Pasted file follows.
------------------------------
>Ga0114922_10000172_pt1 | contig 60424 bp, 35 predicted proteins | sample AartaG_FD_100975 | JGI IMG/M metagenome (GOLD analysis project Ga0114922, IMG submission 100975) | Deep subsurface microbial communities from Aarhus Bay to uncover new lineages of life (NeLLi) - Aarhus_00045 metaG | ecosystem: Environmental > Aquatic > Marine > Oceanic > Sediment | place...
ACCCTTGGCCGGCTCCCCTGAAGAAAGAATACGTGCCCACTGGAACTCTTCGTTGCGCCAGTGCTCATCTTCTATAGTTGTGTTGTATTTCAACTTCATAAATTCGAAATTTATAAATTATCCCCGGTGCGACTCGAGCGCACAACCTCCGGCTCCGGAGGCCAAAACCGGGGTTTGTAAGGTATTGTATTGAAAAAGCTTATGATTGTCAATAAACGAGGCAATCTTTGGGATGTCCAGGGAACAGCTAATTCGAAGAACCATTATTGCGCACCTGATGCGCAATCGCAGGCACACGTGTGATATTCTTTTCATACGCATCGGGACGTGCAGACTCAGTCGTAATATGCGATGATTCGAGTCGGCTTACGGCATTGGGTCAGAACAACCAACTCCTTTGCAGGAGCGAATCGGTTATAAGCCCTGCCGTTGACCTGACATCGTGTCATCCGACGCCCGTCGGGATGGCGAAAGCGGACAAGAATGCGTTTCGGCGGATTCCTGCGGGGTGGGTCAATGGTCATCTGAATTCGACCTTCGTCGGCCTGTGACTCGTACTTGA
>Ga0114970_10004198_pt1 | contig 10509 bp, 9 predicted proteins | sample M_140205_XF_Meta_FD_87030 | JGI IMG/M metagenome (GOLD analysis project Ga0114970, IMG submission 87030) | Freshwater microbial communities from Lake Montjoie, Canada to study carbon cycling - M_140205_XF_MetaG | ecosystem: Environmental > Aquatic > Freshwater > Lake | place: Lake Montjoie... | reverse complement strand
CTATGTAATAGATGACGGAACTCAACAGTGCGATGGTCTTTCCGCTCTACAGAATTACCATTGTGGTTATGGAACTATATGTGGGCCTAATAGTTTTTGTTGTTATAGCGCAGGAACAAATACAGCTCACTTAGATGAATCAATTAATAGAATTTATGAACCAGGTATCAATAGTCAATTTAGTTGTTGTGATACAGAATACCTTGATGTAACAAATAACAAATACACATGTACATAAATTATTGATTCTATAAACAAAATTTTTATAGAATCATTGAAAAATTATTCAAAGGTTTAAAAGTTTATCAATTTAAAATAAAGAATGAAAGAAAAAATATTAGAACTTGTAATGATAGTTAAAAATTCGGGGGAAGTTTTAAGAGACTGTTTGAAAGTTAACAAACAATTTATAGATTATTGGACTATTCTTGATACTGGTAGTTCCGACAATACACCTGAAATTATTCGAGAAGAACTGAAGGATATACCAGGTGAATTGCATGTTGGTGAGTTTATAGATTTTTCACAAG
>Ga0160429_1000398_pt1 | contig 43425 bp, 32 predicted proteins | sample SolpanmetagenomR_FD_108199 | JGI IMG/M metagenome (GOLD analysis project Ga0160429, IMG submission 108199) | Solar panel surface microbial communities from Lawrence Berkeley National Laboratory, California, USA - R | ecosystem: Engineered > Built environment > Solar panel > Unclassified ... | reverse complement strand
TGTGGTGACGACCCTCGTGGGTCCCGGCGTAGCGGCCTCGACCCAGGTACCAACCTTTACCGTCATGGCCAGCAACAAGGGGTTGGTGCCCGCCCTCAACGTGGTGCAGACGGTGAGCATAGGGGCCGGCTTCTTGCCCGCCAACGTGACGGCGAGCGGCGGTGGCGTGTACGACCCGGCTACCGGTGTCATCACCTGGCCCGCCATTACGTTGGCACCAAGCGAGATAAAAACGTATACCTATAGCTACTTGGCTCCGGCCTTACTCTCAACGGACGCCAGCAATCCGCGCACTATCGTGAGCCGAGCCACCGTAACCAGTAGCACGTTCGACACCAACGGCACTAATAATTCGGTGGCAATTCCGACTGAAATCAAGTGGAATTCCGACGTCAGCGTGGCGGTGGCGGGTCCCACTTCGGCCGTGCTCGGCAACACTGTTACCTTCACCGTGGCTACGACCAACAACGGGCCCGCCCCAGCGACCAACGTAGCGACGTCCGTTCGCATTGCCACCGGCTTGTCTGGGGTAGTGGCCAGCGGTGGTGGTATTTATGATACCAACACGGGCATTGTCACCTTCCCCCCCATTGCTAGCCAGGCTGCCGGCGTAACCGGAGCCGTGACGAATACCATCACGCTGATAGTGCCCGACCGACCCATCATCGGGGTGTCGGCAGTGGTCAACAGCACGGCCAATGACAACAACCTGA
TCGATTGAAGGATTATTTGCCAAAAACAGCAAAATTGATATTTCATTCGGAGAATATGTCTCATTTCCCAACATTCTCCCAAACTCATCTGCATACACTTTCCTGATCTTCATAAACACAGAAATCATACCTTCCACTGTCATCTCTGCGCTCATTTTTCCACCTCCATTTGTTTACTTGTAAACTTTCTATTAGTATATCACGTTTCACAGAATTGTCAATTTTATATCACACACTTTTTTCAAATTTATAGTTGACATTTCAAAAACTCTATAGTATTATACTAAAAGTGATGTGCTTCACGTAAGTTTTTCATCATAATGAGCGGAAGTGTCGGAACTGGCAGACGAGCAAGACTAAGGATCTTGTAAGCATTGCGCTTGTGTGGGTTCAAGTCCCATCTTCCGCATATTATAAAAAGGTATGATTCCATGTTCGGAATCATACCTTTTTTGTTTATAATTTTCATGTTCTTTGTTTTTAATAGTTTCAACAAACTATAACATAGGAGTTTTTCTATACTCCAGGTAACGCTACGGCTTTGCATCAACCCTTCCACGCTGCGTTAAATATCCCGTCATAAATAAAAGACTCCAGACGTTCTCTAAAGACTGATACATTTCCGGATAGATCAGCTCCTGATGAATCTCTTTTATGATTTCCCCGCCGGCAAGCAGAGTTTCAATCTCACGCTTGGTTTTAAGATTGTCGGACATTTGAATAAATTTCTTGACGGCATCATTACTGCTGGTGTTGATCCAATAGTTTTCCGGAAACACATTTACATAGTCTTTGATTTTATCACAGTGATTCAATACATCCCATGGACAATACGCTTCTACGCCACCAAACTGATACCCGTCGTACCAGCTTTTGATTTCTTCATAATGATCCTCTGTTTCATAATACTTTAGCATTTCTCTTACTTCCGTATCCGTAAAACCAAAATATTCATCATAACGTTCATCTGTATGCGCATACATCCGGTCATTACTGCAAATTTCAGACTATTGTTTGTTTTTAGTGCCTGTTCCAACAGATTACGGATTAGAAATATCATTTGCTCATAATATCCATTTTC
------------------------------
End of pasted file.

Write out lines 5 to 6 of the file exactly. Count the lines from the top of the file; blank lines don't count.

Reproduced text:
>Ga0160429_1000398_pt1 | contig 43425 bp, 32 predicted proteins | sample SolpanmetagenomR_FD_108199 | JGI IMG/M metagenome (GOLD analysis project Ga0160429, IMG submission 108199) | Solar panel surface microbial communities from Lawrence Berkeley National Laboratory, California, USA - R | ecosystem: Engineered > Built environment > Solar panel > Unclassified ... | reverse complement strand
TGTGGTGACGACCCTCGTGGGTCCCGGCGTAGCGGCCTCGACCCAGGTACCAACCTTTACCGTCATGGCCAGCAACAAGGGGTTGGTGCCCGCCCTCAACGTGGTGCAGACGGTGAGCATAGGGGCCGGCTTCTTGCCCGCCAACGTGACGGCGAGCGGCGGTGGCGTGTACGACCCGGCTACCGGTGTCATCACCTGGCCCGCCATTACGTTGGCACCAAGCGAGATAAAAACGTATACCTATAGCTACTTGGCTCCGGCCTTACTCTCAACGGACGCCAGCAATCCGCGCACTATCGTGAGCCGAGCCACCGTAACCAGTAGCACGTTCGACACCAACGGCACTAATAATTCGGTGGCAATTCCGACTGAAATCAAGTGGAATTCCGACGTCAGCGTGGCGGTGGCGGGTCCCACTTCGGCCGTGCTCGGCAACACTGTTACCTTCACCGTGGCTACGACCAACAACGGGCCCGCCCCAGCGACCAACGTAGCGACGTCCGTTCGCATTGCCACCGGCTTGTCTGGGGTAGTGGCCAGCGGTGGTGGTATTTATGATACCAACACGGGCATTGTCACCTTCCCCCCCATTGCTAGCCAGGCTGCCGGCGTAACCGGAGCCGTGACGAATACCATCACGCTGATAGTGCCCGACCGACCCATCATCGGGGTGTCGGCAGTGGTCAACAGCACGGCCAATGACAACAACCTGA